The end of World War II led to the United States’ emergence as a global superpower. For war-ravaged Western Europe it marked the beginning of decades of unprecedented cooperation and prosperity that one historian has labeled “the long peace.” Yet half a world away, in China, Indonesia, Vietnam, Korea, and Malaya—the fighting never really stopped, as these regions sought to completely sever the yoke of imperialism and colonialism with all-too-violent consequences. […Learn More]
A landmark work of narrative history that shatters our previous Eurocentric understanding of the Age of Discovery by telling the story of the Indigenous Americans who journeyed across the Atlantic to Europe after 1492
From a Pulitzer Prize–winning historian: a searing study of the British Empire that probes the country’s pervasive use of violence throughout the twentieth century and traces how these practices were exported, modified, and institutionalized in colonies around the globe […Learn More]
“Rebel historian” Kelly Lytle Hernández reframes our understanding of U.S. history in this groundbreaking narrative of revolution in the borderlands.
Bad Mexicans tells the dramatic story of the magonistas, the migrant rebels who sparked the 1910 Mexican Revolution from the United States. Led by a brilliant but ill-tempered radical named Ricardo Flores Magón, the magonistas were a motley band of journalists, miners, migrant workers, and more, who organized thousands of Mexican workers—and American dissidents—to their cause. […Learn More]
Over the past few decades, palm oil has seeped into every corner of our lives. Worldwide, palm oil production has nearly doubled in just the last decade: oil-palm plantations now cover an area nearly the size of New Zealand, and some form of the commodity lurks in half the products on U.S. grocery shelves. But the palm oil revolution has been built on stolen land and slave labor; it’s swept away cultures and so devastated the landscapes of Southeast Asia that iconic animals now teeter on the brink of extinction. Fires lit to clear the way for plantations spew carbon emissions to rival those of industrialized nations. […Learn More]
How rebellious colonies changed British attitudes to empire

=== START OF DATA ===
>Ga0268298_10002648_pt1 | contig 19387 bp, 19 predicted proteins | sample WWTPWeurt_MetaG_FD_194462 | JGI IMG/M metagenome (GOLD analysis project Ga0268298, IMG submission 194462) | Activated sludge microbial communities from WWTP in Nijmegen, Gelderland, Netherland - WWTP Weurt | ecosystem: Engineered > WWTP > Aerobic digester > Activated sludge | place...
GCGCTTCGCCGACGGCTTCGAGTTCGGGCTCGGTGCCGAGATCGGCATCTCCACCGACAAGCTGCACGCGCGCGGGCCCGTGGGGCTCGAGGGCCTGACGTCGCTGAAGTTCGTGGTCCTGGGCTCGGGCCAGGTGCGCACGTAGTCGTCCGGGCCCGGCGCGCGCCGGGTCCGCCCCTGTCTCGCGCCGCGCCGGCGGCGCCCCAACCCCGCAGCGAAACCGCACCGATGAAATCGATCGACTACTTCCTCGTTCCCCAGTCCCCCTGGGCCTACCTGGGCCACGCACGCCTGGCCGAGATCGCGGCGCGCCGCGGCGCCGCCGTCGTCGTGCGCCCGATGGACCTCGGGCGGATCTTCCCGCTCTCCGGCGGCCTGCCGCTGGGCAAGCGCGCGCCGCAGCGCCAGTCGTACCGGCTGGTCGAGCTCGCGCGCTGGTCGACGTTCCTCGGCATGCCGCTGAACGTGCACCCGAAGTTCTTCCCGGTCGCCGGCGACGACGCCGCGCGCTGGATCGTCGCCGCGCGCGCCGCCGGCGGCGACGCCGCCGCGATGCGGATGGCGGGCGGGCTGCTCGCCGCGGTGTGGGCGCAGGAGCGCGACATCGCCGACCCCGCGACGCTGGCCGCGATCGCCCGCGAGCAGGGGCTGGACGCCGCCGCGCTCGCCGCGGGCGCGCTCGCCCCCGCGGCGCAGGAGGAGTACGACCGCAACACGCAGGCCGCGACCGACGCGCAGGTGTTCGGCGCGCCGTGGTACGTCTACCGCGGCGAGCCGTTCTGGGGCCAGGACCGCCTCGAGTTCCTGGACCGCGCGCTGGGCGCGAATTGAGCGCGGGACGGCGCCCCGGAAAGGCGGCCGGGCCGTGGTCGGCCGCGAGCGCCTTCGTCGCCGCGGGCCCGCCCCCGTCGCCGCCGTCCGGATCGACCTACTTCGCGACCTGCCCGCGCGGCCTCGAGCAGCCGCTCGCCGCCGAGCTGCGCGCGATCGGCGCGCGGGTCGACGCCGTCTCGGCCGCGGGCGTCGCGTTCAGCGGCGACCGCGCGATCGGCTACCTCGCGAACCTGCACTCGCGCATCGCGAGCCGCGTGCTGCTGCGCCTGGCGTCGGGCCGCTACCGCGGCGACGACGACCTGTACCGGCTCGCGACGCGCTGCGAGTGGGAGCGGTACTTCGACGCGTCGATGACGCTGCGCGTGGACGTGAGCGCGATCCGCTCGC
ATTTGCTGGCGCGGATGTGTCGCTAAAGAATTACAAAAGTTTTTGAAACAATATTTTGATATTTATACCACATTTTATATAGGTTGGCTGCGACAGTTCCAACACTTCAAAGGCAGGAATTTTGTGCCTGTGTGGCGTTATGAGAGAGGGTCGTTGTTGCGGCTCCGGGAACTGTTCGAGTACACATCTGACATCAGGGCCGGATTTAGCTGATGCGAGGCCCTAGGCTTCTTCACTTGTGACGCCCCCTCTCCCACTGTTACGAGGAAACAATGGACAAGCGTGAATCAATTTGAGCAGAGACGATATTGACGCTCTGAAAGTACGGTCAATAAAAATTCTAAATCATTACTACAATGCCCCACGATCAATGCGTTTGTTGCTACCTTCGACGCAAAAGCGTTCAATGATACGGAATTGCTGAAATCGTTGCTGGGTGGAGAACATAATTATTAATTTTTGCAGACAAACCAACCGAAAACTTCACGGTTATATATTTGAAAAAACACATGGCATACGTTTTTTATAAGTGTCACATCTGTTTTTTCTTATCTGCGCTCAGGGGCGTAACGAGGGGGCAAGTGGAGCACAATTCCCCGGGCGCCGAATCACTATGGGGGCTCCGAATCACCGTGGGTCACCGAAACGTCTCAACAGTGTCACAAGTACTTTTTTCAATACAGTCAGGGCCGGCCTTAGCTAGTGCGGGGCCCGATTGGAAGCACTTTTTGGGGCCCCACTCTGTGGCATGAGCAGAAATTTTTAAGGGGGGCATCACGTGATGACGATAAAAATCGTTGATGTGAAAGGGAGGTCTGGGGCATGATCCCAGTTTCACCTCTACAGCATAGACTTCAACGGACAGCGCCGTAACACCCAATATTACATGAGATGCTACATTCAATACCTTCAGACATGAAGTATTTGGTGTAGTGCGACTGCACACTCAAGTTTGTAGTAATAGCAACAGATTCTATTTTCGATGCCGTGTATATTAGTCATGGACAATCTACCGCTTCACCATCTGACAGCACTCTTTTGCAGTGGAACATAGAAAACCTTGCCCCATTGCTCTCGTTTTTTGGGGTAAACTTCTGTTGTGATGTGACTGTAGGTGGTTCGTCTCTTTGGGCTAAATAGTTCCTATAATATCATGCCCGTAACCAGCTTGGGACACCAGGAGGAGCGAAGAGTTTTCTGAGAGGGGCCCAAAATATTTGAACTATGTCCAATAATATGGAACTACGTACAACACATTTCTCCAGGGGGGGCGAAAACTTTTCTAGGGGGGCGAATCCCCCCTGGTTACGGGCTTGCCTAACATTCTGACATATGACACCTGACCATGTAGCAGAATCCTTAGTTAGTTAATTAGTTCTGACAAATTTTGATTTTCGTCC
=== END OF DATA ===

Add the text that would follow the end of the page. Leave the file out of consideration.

Insurgent Empire shows how Britain’s enslaved and colonial subjects were active agents in their own liberation. What is more, they shaped British ideas of freedom and emancipation back in the United Kingdom. […Learn More]
Making the radical argument that the nation-state was born of colonialism, this book calls us to rethink political violence and reimagine political community beyond majorities and minorities.
In this genealogy of political modernity, Mahmood Mamdani argues that the nation-state and the colonial state created each other […Learn More]
A field-changing history explains how the subcontinent lost its political identity as the home of all religions and emerged as India, the land of the Hindus.
Did South Asia have a shared regional identity prior to the arrival of Europeans in the late fifteenth century? This is a subject of heated debate in scholarly circles and contemporary political discourse. Manan Ahmed Asif argues that Pakistan, Bangladesh, and the Republic of India share a common political ancestry: they are all part of a region whose people understand themselves as Hindustani. Asif describes the idea of Hindustan, as reflected in the work of native historians from roughly 1000 CE to 1900 CE, and how that idea went missing. […Learn More]
Decolonization revolutionized the international order during the twentieth century. Yet standard histories that present the end of colonialism as an inevitable transition from a world of empires to one of nations–a world in which self-determination was synonymous with nation-building–obscure just how radical this change was. […Learn More]